Whilst generations of English historians have concurred that Mary and her bishops were deluded reactionaries fighting inevitable intellectual change, Duffy insists that traditional faith was resilient at this time and that the Queen and Archbishop Pole demonstrated that a conserted campaign of state terrorism really can set back an idea that could otherwise consider that its time has come.
There were 284 executions, a very public "theatre of cruelty, with both sides performing for each other and for any uncommitted onlooker." The number of protestants prepared to bear witness and burn might ultimately have been small, Mantel agrees, but the genie of free thought was certainly out of the bottle:
"An Essex servant girl, Elizabeth Folkes, aged 20, was asked what she understood about the nature of the Eucharist. Did she believe in a ‘substantial and real presence’ in the host? She answered: ‘It was a substantial lye, and a reall lye.’ She had been questioned once and let go, she had been given her chance, and so although the judge wept when he sentenced her, she was burned with five other humble people outside the town walls of Colchester. Rawlins White was burned; he was an illiterate Cardiff fisherman. William Hunter was 19 years old, a silk-weaver’s apprentice; a priest sneered at him: ‘It is a merye worlde when such as thou arte shall teache us what is the truth.’ Thomas Tomkins, a weaver, was burned after Edmund Bonner, bishop of London, had forcibly shaved off his long evangelist’s beard ‘so he wold loke like a catholike’ even if he wasn’t one, and had held his hand in a candle flame to give him a foretaste of what was in store for him if he failed to recant."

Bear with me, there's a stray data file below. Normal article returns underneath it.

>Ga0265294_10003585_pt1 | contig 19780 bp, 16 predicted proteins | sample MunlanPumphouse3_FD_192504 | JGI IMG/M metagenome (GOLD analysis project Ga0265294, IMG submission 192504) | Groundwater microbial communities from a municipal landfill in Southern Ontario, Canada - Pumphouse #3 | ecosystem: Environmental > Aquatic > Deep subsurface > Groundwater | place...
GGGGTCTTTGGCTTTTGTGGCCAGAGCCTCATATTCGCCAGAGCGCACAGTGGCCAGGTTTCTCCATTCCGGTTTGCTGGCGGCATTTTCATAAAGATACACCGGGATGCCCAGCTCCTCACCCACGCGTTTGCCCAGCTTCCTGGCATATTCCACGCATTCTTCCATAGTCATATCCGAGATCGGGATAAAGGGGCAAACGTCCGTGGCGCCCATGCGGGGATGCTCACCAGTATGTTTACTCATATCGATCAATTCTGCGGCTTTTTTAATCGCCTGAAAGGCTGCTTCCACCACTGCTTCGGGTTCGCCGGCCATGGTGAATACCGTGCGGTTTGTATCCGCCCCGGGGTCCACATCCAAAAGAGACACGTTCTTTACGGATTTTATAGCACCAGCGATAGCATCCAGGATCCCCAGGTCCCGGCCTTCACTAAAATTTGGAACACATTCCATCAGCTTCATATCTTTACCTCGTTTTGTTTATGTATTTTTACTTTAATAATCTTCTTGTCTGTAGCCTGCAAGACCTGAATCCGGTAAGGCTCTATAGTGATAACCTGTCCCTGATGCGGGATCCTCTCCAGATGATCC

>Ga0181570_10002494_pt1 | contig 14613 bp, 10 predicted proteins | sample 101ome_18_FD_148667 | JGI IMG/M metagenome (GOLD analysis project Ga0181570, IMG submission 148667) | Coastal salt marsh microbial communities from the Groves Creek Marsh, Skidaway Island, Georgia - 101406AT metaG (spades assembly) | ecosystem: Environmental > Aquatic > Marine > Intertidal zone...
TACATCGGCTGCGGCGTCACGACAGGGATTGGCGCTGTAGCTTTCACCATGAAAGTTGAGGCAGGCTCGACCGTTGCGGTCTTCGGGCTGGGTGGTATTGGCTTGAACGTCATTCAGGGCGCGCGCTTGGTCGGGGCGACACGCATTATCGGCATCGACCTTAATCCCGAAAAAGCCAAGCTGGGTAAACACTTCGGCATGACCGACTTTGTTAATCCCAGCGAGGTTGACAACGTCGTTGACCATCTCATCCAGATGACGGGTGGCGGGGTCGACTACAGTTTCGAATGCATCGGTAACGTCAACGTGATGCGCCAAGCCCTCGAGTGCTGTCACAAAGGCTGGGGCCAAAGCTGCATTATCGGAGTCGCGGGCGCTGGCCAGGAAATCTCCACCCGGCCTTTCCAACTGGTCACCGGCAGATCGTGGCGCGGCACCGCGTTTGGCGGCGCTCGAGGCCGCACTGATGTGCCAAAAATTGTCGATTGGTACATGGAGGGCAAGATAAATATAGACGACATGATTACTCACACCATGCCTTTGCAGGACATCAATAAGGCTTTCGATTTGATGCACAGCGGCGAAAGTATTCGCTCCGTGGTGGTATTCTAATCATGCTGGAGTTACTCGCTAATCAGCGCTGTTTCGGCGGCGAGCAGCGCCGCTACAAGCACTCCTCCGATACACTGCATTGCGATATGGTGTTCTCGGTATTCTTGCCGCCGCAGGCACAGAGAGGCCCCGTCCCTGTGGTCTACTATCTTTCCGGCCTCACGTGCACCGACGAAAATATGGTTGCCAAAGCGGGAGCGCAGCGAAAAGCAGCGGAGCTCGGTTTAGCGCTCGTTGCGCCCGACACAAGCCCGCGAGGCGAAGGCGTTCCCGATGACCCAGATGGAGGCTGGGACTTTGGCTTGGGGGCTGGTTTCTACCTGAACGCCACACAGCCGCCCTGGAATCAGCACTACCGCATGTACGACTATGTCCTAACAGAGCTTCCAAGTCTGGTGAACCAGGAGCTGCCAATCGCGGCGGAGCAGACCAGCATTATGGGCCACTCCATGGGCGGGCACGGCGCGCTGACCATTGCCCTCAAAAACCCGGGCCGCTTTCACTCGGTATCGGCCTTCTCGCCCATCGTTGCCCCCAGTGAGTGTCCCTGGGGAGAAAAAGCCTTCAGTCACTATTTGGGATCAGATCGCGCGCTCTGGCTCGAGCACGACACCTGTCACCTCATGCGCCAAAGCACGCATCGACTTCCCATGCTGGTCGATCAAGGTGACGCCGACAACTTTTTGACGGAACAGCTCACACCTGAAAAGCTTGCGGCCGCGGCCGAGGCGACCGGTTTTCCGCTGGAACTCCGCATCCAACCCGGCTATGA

If you recanted, you still burned, but only up to the point of your earthly death, or so the Bishops believed. Clergymen wandered amongst the crowd gathered for the executions, ready to provide ad hoc spiritual commentary, while informants noted down the names of anyone showing undue compassion for the heretics on the barbecue.